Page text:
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Mutations in the prothrombin gene, known as factor II mutations, are genetically related, so they are acquired through inheritance. This gene is responsible for producing prothrombin, which is converted into thrombin in vivo, so this defect is sometimes known as a thrombin gene mutation. Thrombin, in turn, converts the water-soluble fibrinogen into an insoluble molecule, fibrin, which is an essential component of the blood clotting mechanism. Thrombin gene mutations are the second-largest risk factor for developing thrombosis, or deep blood clots inside of blood vessels, next to the factor V mutation.
A thrombin gene mutation is congenital, so a person can have either one or two copies of the mutated gene, with two copies putting the individual at a far greater risk of thrombosis. Thrombin gene mutation is an autosomal dominant mutation, meaning that a person with one copy of the mutation has a 50 percent chance of passing it on to his or her children. Both males and females, as well as persons of any blood type, are at equal risk of inheriting this gene and having an associated risk of thrombosis if they do.
This mutation is not generally inherited with other mutations, and it involves a point mutation at position 20210 on the prothrombin gene, located on the 11th chromosome. About 1-2 percent of the Caucasian population is heterozygous for the factor II mutation, meaning that those people have one copy of the defective gene. The prevalence rate is far lower in people of other racial backgrounds.
When this mutation is inherited, it slows the degradation of prothrombin messenger RNA, thus increasing prothrombin production, which leads to a greater amount of thrombin in the blood. In turn, the clotting process can occur much more easily because of the excess thrombin becoming involved in a cascade of fibrin creation, which can end in thrombosis. The thrombin gene mutation increases the risk of deep vein thrombosis by about two to three times. There are also other health risks from the elevated levels of thrombin, particularly recurrent miscarriage.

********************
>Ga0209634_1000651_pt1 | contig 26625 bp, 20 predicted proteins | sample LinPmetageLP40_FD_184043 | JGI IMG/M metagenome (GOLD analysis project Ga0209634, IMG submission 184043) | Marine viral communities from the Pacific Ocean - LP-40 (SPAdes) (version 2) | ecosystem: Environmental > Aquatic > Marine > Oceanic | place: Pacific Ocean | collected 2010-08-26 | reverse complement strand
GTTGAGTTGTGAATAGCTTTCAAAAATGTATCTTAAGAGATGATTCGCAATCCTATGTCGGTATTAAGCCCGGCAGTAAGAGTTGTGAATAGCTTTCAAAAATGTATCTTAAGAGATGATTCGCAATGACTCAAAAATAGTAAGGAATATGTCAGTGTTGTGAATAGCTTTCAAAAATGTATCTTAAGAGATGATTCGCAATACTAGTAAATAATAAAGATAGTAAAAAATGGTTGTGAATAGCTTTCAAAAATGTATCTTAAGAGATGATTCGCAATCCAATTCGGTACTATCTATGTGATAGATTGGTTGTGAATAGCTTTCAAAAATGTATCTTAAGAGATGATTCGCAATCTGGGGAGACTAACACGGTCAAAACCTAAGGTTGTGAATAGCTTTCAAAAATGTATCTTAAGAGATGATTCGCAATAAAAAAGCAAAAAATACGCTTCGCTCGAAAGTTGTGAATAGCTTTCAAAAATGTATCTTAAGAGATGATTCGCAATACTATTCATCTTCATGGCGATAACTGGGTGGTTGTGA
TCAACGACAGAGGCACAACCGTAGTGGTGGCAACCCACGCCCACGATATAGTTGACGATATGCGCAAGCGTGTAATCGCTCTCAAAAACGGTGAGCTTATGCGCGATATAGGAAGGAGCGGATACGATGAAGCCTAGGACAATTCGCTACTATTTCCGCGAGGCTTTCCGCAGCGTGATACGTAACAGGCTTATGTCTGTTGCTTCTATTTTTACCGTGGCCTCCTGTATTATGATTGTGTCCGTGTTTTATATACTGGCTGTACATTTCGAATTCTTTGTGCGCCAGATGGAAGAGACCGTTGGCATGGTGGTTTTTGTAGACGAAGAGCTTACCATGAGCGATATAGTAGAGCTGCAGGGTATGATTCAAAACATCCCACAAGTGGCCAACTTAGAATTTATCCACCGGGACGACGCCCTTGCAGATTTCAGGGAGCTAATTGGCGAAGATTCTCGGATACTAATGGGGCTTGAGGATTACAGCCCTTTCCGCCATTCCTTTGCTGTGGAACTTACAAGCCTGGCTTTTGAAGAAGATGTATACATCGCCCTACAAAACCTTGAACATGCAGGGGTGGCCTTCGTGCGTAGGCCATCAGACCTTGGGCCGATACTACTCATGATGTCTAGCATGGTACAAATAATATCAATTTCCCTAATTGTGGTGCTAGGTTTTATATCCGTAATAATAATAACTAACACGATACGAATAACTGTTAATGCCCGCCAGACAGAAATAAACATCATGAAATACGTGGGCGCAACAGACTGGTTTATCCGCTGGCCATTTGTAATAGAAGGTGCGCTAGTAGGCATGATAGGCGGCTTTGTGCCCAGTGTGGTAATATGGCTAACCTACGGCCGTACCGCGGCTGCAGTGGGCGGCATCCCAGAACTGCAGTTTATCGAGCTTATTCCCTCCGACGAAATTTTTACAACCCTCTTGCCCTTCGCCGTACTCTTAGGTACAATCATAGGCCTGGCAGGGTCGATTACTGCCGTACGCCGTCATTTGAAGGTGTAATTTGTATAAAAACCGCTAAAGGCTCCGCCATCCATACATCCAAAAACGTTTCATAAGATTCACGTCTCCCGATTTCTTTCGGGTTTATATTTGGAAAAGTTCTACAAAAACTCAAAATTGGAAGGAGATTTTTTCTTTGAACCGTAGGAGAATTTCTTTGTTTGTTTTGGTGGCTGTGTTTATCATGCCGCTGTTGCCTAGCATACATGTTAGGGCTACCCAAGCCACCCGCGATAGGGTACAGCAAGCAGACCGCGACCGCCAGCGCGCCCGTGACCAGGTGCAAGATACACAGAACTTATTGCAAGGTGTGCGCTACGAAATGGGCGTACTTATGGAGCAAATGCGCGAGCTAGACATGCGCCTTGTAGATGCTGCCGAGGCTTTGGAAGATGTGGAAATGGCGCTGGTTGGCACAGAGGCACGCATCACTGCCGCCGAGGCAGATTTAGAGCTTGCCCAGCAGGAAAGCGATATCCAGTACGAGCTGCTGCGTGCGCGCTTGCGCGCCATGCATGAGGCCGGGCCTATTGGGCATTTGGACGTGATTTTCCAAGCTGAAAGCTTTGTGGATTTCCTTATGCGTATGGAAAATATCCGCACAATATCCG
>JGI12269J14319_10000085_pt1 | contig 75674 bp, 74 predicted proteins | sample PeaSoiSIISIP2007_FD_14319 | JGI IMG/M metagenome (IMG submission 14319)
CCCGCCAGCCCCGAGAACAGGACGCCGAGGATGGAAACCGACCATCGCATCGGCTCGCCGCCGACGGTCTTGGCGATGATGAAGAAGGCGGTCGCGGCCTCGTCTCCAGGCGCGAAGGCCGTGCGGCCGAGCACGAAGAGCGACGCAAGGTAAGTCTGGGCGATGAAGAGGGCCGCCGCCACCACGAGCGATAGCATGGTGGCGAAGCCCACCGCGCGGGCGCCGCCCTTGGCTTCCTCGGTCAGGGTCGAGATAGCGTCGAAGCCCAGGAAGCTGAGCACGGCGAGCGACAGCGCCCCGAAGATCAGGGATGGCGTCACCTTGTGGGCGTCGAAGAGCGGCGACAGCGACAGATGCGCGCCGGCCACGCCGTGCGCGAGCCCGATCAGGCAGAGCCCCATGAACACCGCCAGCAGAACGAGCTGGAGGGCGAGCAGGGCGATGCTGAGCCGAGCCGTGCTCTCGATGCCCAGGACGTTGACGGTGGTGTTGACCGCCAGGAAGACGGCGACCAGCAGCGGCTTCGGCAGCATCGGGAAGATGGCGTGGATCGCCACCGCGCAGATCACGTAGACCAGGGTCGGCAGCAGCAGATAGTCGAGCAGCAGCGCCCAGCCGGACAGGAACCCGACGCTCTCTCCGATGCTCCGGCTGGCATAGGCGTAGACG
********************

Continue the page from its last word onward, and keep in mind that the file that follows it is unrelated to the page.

Thrombin gene mutation increases the risk of thrombosis, but it does not necessarily mean that a person will develop this disorder. There are other risk factors that can increase the chances of thrombosis, particularly with a mutated copy of the gene. These risk factors include the use of oral contraceptives, inheriting another genetic mutation known as factor V mutation, becoming pregnant, smoking cigarettes, obesity or remaining immobile for long periods of time.
Thrombin, to my understanding, is a vital blood component which regulates blood viscosity. It is regulated by nerves to keep the blood nice and easy flowing. When the nerves responsible for thrombin regulation get impaired by the most neglected human condition called candida, which attacks not only the nerves but every cell in human body, then the whole body is out of tune.
Of course, there are chemicals and fungi snakes and other insects which may have what's known in pesticides as anticholinesterase. Farmers die from motor neuron disease just like people with candida.
There is no safe level in any chemicals banned or approved. They all designed to block neurotransmission. It is a miracle that people with candida live
at all with their constant fermenting in the gut, creating rot which is delivered to body cells as food.
I'm an illiterate man, but I have common sense. While university people are just parroting what they have been told, sadly it is not always so, as there is money behind all this brainwashing.
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